Anton Community Newspapers  •  132 East 2nd Street  •  Mineola, NY 11501  •  Phone: 516-747-8282  •  FAX: 516-742-5867

Letter: Found Money

Thursday, 25 July 2013 00:00

How often does a municipality get to generate $32.5 million in unanticipated revenue? Not often in today’s tight economic times. Yet that’s exactly what’s happening in the Town of Oyster Bay. Town officials have put together a deal with a responsible development firm whereby the town would sell surplus public works property in Syosset for $32.5 million. In return, the firm pledges to support smart alternative development while ensuring community input and embracing environmentally friendly planning.

It all sounds good, yet a greedy developer who has been trying to build a mega-mall in the area for 17 years is trying to generate phony opposition to the plan. Woodbury/Syosset area residents have stood strong and tall against the mega-mall for years. Now it’s’ time for residents from throughout the town to join them.

The sale is the subject of a referendum on Tuesday, Aug. 20. I hope everyone, no matter where they may live, will get out and vote YES for the land sale. Let’s approve the deal while putting the mega-mall plan out of its misery.

Mark Avrutine

Plainview

 

Letter: Pick Up After Your Pet

Thursday, 25 July 2013 00:00

Many dog owners are completely unaware of the impact of not picking up after their pet. Some common misconceptions from pet owners are: It’s completely natural and leaving it on the ground to decompose is fine if it’s left where someone can’t step in it.

According to the EPA, pet waste is 57% more toxic than human waste, and in 1991 it was placed in the same health category as oil and toxic chemicals. The EPA also estimates that in two or three days, 100 dogs can produce enough bacteria to close a small bay with a 20 square mile watershed to swimming and fishing. Dog feces contain high concentrations of nutrients (nitrogen and phosphorus), and pathogens (bacteria, viruses, worms and parasites) that can cause serious illness in humans and pets. Dog feces can take up to a year to break down in the environment. Some fecal bacteria can even become airborne. The deposit site can become toxic to both dogs and people. Some pathogens can survive for years; for instance, roundworms and Giardia survive up to four years, E. coli can live up to four months, and salmonella up to six months.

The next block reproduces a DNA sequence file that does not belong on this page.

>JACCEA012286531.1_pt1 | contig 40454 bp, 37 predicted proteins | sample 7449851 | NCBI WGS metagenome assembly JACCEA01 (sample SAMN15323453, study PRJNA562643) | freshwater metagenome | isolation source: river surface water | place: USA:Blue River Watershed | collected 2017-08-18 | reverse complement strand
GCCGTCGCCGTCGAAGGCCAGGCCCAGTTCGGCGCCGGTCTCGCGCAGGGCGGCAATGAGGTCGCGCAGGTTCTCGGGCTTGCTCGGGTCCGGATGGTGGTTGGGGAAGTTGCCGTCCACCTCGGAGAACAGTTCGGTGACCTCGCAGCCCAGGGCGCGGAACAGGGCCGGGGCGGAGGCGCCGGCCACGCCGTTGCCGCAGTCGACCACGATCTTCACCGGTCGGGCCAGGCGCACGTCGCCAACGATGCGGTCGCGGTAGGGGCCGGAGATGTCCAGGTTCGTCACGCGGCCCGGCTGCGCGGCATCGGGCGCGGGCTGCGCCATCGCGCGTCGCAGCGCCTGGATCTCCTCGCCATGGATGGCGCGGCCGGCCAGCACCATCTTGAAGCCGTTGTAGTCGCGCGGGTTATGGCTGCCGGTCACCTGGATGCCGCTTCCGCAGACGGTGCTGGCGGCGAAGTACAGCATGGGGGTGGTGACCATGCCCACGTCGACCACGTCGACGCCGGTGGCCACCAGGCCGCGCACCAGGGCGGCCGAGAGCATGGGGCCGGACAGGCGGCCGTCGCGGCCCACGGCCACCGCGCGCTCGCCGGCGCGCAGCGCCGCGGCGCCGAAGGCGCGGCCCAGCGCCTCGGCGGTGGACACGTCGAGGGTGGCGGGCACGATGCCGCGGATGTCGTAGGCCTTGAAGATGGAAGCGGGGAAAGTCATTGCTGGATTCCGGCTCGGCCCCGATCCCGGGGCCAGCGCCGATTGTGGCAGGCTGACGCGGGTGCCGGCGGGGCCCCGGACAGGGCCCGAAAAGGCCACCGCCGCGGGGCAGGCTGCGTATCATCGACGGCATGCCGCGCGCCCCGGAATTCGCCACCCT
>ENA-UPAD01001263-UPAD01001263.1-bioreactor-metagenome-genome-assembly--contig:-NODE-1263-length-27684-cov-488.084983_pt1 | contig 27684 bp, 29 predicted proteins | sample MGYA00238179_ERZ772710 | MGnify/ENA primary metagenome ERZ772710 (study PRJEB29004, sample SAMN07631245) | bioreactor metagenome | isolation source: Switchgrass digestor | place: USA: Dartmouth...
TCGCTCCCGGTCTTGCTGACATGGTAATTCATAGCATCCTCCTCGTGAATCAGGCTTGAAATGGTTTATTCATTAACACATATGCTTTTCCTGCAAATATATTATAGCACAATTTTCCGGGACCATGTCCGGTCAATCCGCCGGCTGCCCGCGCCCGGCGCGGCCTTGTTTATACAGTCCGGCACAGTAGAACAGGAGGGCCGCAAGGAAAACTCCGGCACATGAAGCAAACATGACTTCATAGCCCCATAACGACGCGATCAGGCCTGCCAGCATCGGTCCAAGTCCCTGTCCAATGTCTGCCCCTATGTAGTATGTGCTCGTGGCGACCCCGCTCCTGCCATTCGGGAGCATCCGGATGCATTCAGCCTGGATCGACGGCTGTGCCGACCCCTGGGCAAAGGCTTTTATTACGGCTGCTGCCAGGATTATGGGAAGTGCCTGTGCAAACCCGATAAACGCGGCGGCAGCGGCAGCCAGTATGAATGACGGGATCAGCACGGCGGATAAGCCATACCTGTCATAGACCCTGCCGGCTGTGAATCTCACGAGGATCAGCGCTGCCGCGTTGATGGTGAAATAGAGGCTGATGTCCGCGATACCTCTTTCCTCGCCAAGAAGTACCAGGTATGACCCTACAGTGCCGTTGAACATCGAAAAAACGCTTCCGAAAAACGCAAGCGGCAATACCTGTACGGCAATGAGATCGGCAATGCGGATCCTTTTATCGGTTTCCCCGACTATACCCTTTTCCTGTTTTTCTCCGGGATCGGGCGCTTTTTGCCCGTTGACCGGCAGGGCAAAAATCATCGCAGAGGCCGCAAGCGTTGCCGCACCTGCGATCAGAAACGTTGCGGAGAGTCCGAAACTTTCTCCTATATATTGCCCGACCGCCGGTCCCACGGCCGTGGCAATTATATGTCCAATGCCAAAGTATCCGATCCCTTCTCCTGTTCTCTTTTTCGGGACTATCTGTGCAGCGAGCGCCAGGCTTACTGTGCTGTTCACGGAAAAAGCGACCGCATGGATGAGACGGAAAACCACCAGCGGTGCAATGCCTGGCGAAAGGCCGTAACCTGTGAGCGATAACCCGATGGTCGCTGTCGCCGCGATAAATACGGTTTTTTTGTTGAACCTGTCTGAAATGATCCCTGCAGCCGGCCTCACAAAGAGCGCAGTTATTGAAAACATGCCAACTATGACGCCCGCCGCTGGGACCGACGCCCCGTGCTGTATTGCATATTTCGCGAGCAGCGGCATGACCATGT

From Long Island Wins: July 18, 2013

Written by Maryann Sinclair Slutsky Thursday, 18 July 2013 00:00

A Troubling Alternative

I prefer thinking positive thoughts. But not everyone has the same mental habits. There are some folks who just love thinking through the absolute worst-case scenarios. What if the LIE shuts down and I can’t get home? What if Long Island beaches became infested with sharks and all are closed for the summer? What if the Mets never get their act together?

Those are all pretty crazy, right?

But now it’s worth taking a look at a possibility that seems just as crazy if it were to happen – that the House of Representatives doesn’t pass immigration reform, and our federal system stays broken.

 

Letter: A Work of Fiction?

Thursday, 11 July 2013 00:00

Earlier this month Comptroller George Maragos mislead the public during his announcement of the county’s 2012 year-end financial results. Publicly releasing the County’s year-end fiscal results is one of the primary responsibilities of the Comptroller and typically occurs in February or early March. Every year Maragos has been in office he has delayed the release – this year pushing it to June – in effect creating his own timeline. This raises serious doubts about the County’s financial condition and represents an abdication of responsibility by the Comptroller. It is my firm belief that Maragos’ announcement of the year-end financial results is a work of fiction.

It is the Comptroller’s job to issue honest, timely, and accurate financial reports rooted in reality, not to play the role of fiscal Houdini by fudging the numbers to hide a deficit. The rating agencies aren’t buying these misleading statements, and just this month Fitch downgraded Nassau County’s bond status given the poor state of the county’s fiscal health.

 

Hicksville Water District News

Wednesday, 03 July 2013 10:40